The proctor for the United States attempts to distinguish these cases by the fact that the Australia Star was equipped with radar. This fact will be relevant in discussing, hereafter, the finding that she negligently contributed to the collision; it has no relevance in considering the navigation of the Hindoo, for no one aboard her had any knowledge that the Australia Star was equipped with radar. When the Australia Star turned on her lights, the Hindoo had the two alternatives stated by the English court as being open to the Waveney. She adopted neither, but continued on into the very jaws of collision before showing her lights. Her explanation indicates gross inattention or gross stupidity or both. Her master said that he saw a green light about 3 to 4 points on the port bow about ten minutes before the collision. After observing it for four or five minutes he sent the third mate to check the signal code to find out what it might mean. The third mate reported that it might indicate the approach of aircraft. When the master finally recognized it as the starboard light of an approaching vessel, she was only about 600 feet distant. During all this time the Australia Star's white range lights had not been observed by the Hindoo although they were burning brightly - a fact corroborated by entries in the log of the PC-616. The rules of navigation recognize the necessity of taking into consideration any special circumstances which may render necessary a departure from the usual rules in order to avoid immediate danger. 33 U.S.C.A. § 112. The absence of lights on the Hindoo was such a circumstance. The district court correctly held that the situation was governed by the rule of "special circumstances." 33 U.S.C.A. § 121; Lind v. United States, supra. The faults of the Hindoo were glaring and, if not the sole cause of the collision, were at least a contributing cause.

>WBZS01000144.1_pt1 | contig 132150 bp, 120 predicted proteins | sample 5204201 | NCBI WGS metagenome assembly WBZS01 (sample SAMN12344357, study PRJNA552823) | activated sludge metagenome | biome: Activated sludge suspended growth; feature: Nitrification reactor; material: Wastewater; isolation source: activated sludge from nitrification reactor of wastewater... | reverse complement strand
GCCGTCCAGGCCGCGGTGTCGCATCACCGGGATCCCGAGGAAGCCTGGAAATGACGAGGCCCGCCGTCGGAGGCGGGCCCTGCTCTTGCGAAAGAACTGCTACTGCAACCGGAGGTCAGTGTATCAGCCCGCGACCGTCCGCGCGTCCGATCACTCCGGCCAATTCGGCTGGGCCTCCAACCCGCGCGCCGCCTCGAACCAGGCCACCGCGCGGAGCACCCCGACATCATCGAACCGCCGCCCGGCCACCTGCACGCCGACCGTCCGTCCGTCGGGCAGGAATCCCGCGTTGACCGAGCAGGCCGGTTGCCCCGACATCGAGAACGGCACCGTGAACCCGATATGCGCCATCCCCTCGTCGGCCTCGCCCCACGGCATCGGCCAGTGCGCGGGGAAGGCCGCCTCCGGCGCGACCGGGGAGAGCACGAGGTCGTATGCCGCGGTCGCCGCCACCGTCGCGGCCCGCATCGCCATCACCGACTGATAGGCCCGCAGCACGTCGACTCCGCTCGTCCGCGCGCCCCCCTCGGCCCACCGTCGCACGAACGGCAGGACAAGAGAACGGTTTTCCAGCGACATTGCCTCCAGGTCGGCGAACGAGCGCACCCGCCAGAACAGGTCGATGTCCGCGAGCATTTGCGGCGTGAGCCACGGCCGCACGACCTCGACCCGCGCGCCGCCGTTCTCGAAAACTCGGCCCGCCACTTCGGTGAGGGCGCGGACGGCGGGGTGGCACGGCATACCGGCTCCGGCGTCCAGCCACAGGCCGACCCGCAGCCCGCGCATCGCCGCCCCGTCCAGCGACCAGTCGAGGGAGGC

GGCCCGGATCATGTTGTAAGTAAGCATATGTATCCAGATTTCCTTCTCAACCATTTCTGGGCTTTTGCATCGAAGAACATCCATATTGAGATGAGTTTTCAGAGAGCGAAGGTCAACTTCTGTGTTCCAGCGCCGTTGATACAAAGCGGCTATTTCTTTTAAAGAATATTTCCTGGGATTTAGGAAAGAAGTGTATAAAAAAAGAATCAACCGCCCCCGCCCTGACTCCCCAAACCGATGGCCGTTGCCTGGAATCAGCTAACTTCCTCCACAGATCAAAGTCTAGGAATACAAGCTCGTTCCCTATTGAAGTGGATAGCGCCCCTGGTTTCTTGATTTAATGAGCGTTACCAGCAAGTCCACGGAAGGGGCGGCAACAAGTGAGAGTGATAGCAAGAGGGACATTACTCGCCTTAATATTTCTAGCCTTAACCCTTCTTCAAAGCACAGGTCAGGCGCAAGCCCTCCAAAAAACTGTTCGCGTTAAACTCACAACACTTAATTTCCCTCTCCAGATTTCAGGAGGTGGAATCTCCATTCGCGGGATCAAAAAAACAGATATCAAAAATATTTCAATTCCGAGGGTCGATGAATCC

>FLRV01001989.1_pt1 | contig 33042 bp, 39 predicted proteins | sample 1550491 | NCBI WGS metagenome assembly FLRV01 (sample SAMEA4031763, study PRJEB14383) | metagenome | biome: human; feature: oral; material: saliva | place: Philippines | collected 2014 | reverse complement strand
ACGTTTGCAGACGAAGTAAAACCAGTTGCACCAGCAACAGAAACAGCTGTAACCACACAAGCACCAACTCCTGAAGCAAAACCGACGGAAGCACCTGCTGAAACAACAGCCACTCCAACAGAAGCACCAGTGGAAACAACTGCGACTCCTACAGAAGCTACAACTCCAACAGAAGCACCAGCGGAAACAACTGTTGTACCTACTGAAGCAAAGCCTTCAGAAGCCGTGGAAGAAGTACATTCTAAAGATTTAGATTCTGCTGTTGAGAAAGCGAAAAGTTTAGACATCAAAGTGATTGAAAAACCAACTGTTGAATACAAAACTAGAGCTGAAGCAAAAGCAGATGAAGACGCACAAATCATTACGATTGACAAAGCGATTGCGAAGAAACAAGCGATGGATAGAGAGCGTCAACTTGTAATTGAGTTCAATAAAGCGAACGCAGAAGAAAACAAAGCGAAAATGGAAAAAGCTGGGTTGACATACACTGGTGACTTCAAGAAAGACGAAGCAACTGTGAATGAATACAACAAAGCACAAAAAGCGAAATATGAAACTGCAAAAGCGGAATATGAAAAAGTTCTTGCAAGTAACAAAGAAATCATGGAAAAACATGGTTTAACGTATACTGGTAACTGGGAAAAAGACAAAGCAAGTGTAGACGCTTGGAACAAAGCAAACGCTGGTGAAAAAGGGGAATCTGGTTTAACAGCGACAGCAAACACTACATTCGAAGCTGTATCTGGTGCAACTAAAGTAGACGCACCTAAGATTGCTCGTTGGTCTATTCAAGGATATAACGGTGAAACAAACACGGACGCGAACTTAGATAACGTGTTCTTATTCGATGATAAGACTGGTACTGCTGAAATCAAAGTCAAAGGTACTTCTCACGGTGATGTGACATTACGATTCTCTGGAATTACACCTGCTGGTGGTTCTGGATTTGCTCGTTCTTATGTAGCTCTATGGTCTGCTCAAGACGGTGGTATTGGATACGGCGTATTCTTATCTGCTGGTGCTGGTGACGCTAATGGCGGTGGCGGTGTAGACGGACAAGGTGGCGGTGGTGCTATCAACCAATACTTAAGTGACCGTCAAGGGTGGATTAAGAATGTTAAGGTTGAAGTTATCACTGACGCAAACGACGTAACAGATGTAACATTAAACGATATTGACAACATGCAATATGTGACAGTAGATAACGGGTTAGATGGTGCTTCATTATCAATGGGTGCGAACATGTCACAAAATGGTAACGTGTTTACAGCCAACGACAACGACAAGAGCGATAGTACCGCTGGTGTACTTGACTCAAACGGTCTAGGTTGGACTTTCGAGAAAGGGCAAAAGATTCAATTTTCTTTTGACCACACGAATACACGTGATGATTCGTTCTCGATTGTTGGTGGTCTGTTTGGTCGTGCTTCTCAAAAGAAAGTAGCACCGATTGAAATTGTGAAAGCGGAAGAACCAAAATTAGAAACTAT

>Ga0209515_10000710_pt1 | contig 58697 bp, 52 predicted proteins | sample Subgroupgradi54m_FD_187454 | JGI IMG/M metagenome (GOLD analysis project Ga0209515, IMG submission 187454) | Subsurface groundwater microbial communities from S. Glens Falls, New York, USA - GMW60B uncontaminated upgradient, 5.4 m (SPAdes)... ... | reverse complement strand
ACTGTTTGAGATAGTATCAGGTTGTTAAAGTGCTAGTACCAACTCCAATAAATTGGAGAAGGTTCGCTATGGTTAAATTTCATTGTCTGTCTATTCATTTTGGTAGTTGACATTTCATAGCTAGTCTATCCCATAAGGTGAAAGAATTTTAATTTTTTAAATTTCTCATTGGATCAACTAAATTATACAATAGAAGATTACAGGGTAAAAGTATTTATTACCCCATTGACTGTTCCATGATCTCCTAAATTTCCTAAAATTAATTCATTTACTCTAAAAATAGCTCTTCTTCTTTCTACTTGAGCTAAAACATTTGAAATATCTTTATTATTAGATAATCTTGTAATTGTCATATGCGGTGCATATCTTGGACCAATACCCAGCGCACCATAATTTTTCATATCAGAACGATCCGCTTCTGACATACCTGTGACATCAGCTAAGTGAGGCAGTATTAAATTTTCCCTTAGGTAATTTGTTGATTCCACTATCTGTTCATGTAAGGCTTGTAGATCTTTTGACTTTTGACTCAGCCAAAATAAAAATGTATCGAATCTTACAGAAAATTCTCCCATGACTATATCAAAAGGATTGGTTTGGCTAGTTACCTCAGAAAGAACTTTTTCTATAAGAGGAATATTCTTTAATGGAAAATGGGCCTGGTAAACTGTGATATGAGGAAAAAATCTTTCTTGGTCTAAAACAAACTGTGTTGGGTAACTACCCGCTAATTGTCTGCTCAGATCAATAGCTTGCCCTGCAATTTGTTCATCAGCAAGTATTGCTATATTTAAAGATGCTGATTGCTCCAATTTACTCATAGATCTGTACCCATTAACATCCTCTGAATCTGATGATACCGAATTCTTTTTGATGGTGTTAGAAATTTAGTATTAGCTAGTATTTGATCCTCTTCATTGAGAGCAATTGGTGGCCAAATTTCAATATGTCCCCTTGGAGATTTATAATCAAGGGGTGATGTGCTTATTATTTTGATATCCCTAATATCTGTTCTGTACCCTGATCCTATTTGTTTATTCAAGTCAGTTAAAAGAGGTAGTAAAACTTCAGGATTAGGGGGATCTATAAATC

The Australia Star seeks reversal of the decision that she was also at fault. This was based chiefly on a finding that her master was negligent in failing to call for further radar reports after turning on her navigation lights. The radar operator made his first report at 9:05 p.m. of two objects, which turned out to be the Hindoo and her escort, 25 degrees on the starboard bow and distant respectively 16,000 and 14,000 yards. Five minutes later he reported that their angle was then 20 degrees and the distance 14,000 and 9,000 yards. Shortly thereafter the PC-616 passed ahead of the Australia Star, from starboard to port, and by means of a flashing Morse lamp challenged her for identification. After the Australia Star had identified herself, the PC-616 commenced to signal a message to "keep clear," of which the Australia Star's watch officer, despite numerous repetitions, could read only the word "keep." At 9:20 the radar operator reported to the master an object 4 degrees on the starboard bow distant 4,000 yards. It was then that the master switched on the navigation lights, including the white range lights. Thereafter he neither requested nor received any radar report. Although the radar operator took a reading at 9:24 which showed an object 2 degrees on the starboard bow distant 2,000 yards, he thought it unnecessary to report it to the master when he discovered that the navigation lights were on. The Australia Star continued at full speed of 15 knots until she was in the jaws of collision, her master interpreting the failure of the Hindoo to display lights, after his own were switched on, to mean: "You carry on your course and speed. I do not want you to do anything. I am keeping clear of you." Upon these facts the trial court concluded that the Australia Star was negligent in failing to make proper use of its radar and in maintaining its course and speed after the PC-616 commenced signalling a message which the Australia Star was unable to read.